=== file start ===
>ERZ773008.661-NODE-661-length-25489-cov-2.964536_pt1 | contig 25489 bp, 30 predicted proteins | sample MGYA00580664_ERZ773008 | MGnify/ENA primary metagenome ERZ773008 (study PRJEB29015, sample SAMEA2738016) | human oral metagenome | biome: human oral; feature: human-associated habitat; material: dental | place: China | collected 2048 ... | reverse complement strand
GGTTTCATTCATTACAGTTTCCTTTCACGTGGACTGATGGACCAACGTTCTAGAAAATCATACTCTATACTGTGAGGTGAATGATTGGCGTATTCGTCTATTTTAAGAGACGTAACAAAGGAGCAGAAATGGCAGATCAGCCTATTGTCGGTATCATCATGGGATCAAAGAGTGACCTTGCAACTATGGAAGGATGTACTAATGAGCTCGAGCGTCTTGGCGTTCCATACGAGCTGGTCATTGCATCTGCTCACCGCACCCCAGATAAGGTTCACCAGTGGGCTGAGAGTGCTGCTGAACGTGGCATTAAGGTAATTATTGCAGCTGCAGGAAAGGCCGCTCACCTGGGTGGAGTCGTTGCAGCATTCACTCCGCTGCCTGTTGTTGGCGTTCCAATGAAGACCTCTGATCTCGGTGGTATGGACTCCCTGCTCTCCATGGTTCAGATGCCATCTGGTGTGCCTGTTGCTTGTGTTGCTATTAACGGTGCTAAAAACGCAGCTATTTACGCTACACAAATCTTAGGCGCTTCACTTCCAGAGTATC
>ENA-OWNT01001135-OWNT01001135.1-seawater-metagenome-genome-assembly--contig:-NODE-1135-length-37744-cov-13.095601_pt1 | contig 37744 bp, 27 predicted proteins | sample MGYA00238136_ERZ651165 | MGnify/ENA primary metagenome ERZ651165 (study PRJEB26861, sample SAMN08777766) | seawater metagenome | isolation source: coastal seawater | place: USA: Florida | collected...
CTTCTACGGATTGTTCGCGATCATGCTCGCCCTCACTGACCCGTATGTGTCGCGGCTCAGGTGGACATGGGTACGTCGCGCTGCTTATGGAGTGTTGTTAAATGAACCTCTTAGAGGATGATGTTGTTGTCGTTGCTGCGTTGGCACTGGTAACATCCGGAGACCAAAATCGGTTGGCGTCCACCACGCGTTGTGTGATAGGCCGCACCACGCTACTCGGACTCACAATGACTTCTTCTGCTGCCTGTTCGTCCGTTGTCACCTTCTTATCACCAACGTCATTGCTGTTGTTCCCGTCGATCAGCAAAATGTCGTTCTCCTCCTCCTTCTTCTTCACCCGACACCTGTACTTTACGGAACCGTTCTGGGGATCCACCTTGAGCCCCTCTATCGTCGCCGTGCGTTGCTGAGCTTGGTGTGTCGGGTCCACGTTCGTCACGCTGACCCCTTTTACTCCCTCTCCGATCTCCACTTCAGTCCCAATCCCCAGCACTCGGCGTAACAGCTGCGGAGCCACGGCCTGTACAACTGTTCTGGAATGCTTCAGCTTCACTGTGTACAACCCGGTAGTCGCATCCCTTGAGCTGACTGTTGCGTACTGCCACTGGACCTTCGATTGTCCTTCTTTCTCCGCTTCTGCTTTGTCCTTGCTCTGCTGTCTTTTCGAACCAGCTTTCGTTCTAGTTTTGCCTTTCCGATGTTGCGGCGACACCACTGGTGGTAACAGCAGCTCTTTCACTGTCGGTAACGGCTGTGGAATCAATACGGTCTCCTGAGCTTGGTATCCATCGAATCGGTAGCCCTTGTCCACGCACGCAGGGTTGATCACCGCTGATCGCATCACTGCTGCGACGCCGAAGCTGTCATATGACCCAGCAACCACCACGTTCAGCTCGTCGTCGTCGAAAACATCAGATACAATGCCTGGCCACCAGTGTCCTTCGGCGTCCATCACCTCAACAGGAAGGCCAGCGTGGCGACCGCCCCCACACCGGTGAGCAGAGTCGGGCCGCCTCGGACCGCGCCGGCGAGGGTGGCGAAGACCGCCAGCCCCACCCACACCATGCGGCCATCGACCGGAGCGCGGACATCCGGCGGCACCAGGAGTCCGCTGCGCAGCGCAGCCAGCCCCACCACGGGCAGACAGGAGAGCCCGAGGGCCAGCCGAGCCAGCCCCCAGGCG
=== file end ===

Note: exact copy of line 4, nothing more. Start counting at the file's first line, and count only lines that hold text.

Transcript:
CTTCTACGGATTGTTCGCGATCATGCTCGCCCTCACTGACCCGTATGTGTCGCGGCTCAGGTGGACATGGGTACGTCGCGCTGCTTATGGAGTGTTGTTAAATGAACCTCTTAGAGGATGATGTTGTTGTCGTTGCTGCGTTGGCACTGGTAACATCCGGAGACCAAAATCGGTTGGCGTCCACCACGCGTTGTGTGATAGGCCGCACCACGCTACTCGGACTCACAATGACTTCTTCTGCTGCCTGTTCGTCCGTTGTCACCTTCTTATCACCAACGTCATTGCTGTTGTTCCCGTCGATCAGCAAAATGTCGTTCTCCTCCTCCTTCTTCTTCACCCGACACCTGTACTTTACGGAACCGTTCTGGGGATCCACCTTGAGCCCCTCTATCGTCGCCGTGCGTTGCTGAGCTTGGTGTGTCGGGTCCACGTTCGTCACGCTGACCCCTTTTACTCCCTCTCCGATCTCCACTTCAGTCCCAATCCCCAGCACTCGGCGTAACAGCTGCGGAGCCACGGCCTGTACAACTGTTCTGGAATGCTTCAGCTTCACTGTGTACAACCCGGTAGTCGCATCCCTTGAGCTGACTGTTGCGTACTGCCACTGGACCTTCGATTGTCCTTCTTTCTCCGCTTCTGCTTTGTCCTTGCTCTGCTGTCTTTTCGAACCAGCTTTCGTTCTAGTTTTGCCTTTCCGATGTTGCGGCGACACCACTGGTGGTAACAGCAGCTCTTTCACTGTCGGTAACGGCTGTGGAATCAATACGGTCTCCTGAGCTTGGTATCCATCGAATCGGTAGCCCTTGTCCACGCACGCAGGGTTGATCACCGCTGATCGCATCACTGCTGCGACGCCGAAGCTGTCATATGACCCAGCAACCACCACGTTCAGCTCGTCGTCGTCGAAAACATCAGATACAATGCCTGGCCACCAGTGTCCTTCGGCGTCCATCACCTCAACAGGAAGGCCAGCGTGGCGACCGCCCCCACACCGGTGAGCAGAGTCGGGCCGCCTCGGACCGCGCCGGCGAGGGTGGCGAAGACCGCCAGCCCCACCCACACCATGCGGCCATCGACCGGAGCGCGGACATCCGGCGGCACCAGGAGTCCGCTGCGCAGCGCAGCCAGCCCCACCACGGGCAGACAGGAGAGCCCGAGGGCCAGCCGAGCCAGCCCCCAGGCG